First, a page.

Tuesday, October 25, 2011

Pyongyang: A Journey in North Korea

“It was a laugh riot” is not something you expect to hear yourself say when referring to a book about North Korea. But Guy Delisle’s comic book account of working for two months as an animator in Pyongyang, the capital of North Korea, is a delightful romp with appropriate bits of sadness and seriousness.

Only the privileged North Koreans who demonstrate their devotion to the Dear Leader by snitching on their neighbors get to live in Pyongyang. Guy Delisle notes the fear people live with on a daily basis. His hotel, which is eerily empty except for a few other foreigners, is on an island. Delisle is not permitted to speak to North Koreans or go anywhere without his guide, but when he bravely sneaks out to wander the streets, he is astonished by people’s indifference to his presence. They barely glance at him, perhaps out of fear that they will be corrupted by his western wickedness or that they might be accused of conspiring with the enemy.

Delisle brings his copy of 1984, which he loans to his guide just to see his response. His brazen rebelliousness is really shocking at times. He sings Bob Marley, makes sarcastic remarks about the Dear Leader, and does not condemn Americans during a discussion on how evil Americans are. He drags his feet through all the propaganda museums and museums dedicated to Kim Il Sung and Kim Jong Il, and when he’s asked to write in the guest book about the wonders of one of the museums, he writes, “I’ve never walked down longer hallways in all my life.”

The scariest part is when Guy Delisle inquires about the absence of handicapped people and his guide responds that North Korea has no handicapped people. He balances these terrifying revelations with the ridiculous restrictions in North Korea, such as women being forbidden to ride bicycles because it would be “hazardous.” Therefore, women are only allowed to ride tricycles.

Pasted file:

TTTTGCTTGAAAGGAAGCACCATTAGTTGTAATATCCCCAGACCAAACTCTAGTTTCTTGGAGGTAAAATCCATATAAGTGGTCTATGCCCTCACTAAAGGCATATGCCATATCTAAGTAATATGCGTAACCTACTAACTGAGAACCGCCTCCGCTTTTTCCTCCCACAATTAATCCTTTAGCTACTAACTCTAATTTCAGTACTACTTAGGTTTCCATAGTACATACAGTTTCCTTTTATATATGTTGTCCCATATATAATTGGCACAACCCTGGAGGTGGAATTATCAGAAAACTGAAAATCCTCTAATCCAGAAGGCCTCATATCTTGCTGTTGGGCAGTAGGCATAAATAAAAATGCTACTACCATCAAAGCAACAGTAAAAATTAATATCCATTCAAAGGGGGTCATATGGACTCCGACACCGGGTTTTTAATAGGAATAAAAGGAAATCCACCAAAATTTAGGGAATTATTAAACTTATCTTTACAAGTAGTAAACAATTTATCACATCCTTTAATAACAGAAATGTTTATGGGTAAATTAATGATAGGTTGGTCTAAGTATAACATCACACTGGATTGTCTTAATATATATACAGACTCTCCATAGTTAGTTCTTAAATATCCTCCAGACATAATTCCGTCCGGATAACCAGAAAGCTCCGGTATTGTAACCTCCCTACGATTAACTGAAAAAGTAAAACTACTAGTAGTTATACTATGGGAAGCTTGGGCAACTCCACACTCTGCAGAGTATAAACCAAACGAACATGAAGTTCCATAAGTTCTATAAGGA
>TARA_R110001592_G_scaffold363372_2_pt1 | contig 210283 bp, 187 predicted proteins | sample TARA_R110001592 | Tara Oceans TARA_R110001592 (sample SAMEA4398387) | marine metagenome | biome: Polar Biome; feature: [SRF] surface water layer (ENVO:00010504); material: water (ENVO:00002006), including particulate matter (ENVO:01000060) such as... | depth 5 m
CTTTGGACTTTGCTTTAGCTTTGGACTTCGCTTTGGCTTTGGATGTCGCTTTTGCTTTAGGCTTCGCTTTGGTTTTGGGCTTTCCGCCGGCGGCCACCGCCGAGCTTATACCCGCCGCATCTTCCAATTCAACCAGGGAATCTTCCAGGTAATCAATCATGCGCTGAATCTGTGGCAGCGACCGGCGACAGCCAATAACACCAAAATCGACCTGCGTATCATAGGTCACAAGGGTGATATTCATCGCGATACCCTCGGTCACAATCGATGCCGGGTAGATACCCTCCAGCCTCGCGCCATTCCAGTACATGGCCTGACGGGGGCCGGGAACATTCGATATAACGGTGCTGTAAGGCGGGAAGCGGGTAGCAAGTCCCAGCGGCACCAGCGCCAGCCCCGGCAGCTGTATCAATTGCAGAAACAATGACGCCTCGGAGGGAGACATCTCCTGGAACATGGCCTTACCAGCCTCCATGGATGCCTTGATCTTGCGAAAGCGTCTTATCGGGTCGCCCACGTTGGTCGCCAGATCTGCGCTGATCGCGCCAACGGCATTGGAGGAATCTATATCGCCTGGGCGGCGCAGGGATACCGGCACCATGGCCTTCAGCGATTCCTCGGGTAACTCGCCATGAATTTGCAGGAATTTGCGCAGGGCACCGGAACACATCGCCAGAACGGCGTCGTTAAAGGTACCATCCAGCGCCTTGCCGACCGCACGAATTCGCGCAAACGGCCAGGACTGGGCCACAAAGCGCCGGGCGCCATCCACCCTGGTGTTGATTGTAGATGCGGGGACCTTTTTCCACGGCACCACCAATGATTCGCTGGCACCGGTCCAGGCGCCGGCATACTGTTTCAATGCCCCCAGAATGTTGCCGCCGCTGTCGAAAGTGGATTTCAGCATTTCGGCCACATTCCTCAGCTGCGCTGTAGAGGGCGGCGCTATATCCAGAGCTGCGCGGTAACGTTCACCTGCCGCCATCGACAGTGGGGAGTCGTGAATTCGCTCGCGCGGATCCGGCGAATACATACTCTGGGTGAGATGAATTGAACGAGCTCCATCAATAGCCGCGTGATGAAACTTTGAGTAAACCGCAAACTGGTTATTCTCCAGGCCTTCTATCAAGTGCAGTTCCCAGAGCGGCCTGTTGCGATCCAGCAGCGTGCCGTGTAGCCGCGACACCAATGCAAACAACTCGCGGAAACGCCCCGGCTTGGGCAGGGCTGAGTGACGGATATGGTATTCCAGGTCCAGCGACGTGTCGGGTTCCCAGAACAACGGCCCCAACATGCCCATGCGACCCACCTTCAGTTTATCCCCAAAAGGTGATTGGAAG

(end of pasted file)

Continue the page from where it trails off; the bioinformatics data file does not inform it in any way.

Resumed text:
Humor is a gift and finding humor in depressing situations is a rare gift. I’m not sure how I feel about laughing at a book about North Korea. I feel slightly ashamed, but nevertheless, I highly recommend this book.

Saturday, October 15, 2011

Hungry. Anything Helps

Years ago, on a downtown street, I saw a wheelchair-bound man. The cardboard sign on his lap read, “Hungry. Anything helps.” Angling his apple with one hand and holding the sign with the other, he lost his grip. The apple fell and rolled in front of me. I picked it up. Dirt clung to the apple’s exposed flesh. “Do you still want it?” I asked him. The man’s lips quivered into a frown. “No, just throw it away.” He stared at the sidewalk. The hopelessness on his face was heartbreaking. That wasn't just an apple. It was a source of enjoyment and it was ruined. I tossed the half-eaten apple into a metal garbage can. “Do you want me to buy you lunch?” I asked. I pointed to a Mexican restaurant across the street. “Yes,” he answered in a flash. To my surprise, the man stood up and sprinted diagonally across the intersection. By the time walk signals permitted me to catch up with him, he had already ordered a meal at the counter and was waiting for me to pay. He smiled and said, “Next time. I’ll buy you lunch."

Thursday, October 13, 2011

Coffee

This is a poem I illustrated for the poet Carl Adamshick. I dyed the paper in tea and used white watercolor and black micron pens to make the images pop off the page. I also made a coffee cup stain on the crossword puzzle. I really enjoyed collaborating with Carl on this project and I hope I get a chance to illustrate more poems in the future.

Sunday, October 9, 2011

Kim Bob? Back to the drawing board!

Organizing a project runway competition between my high school students this past week gave me some insights into gender differences in Korea. I drew the outline of a man’s body on the blackboard. Then I drew the outline of a woman and as soon as the boys saw the shape of breasts and hips they let out oohs of anticipation. I told the class, “These people are going on a date and they need to get dressed.”

“Couple?!” some students asked.

“No, this is only a date,” I said. “They might not like each other. We are going to have a contest to see who is more fashionable. Let’s play boys versus girls.”

In one class, the girls named the chalk figure Meri, after me. The boys picked the name Kim Bob for their eligible bachelor. “Great,” I thought. “I’m going out with a Korean redneck.”